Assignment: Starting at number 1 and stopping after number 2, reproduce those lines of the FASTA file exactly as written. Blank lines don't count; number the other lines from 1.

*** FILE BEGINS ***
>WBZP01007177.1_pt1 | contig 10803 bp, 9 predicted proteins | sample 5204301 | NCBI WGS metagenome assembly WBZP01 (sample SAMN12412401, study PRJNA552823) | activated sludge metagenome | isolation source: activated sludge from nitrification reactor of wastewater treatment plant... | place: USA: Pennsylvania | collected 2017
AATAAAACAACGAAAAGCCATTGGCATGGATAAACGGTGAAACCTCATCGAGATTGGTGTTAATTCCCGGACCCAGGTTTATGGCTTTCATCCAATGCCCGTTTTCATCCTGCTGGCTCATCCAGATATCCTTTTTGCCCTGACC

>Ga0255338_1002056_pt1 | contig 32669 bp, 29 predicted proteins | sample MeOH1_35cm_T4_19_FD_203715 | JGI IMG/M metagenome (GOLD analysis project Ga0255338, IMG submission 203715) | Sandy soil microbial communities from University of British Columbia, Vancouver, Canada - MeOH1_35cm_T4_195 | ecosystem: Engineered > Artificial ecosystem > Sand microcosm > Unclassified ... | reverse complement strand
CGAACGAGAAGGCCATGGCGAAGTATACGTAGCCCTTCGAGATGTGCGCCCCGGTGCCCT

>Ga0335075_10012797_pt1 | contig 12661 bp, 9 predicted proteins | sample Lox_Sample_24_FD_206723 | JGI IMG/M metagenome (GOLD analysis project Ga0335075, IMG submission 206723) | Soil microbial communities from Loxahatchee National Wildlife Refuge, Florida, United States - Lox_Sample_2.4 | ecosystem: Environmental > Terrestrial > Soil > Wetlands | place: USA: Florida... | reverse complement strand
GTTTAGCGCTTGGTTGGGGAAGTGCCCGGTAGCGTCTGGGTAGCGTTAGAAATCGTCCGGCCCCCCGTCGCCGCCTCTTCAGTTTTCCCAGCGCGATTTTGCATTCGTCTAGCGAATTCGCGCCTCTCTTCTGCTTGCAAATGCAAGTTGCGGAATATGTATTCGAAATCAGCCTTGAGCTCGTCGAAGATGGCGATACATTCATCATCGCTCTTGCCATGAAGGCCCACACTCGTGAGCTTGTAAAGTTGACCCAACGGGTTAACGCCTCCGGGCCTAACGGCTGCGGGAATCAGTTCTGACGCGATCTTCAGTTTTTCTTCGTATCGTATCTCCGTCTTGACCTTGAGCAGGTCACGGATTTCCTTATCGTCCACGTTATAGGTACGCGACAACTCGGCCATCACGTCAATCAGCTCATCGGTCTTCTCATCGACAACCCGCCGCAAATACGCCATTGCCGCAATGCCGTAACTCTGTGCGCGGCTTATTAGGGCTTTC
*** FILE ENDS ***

>WBZP01007177.1_pt1 | contig 10803 bp, 9 predicted proteins | sample 5204301 | NCBI WGS metagenome assembly WBZP01 (sample SAMN12412401, study PRJNA552823) | activated sludge metagenome | isolation source: activated sludge from nitrification reactor of wastewater treatment plant... | place: USA: Pennsylvania | collected 2017
AATAAAACAACGAAAAGCCATTGGCATGGATAAACGGTGAAACCTCATCGAGATTGGTGTTAATTCCCGGACCCAGGTTTATGGCTTTCATCCAATGCCCGTTTTCATCCTGCTGGCTCATCCAGATATCCTTTTTGCCCTGACC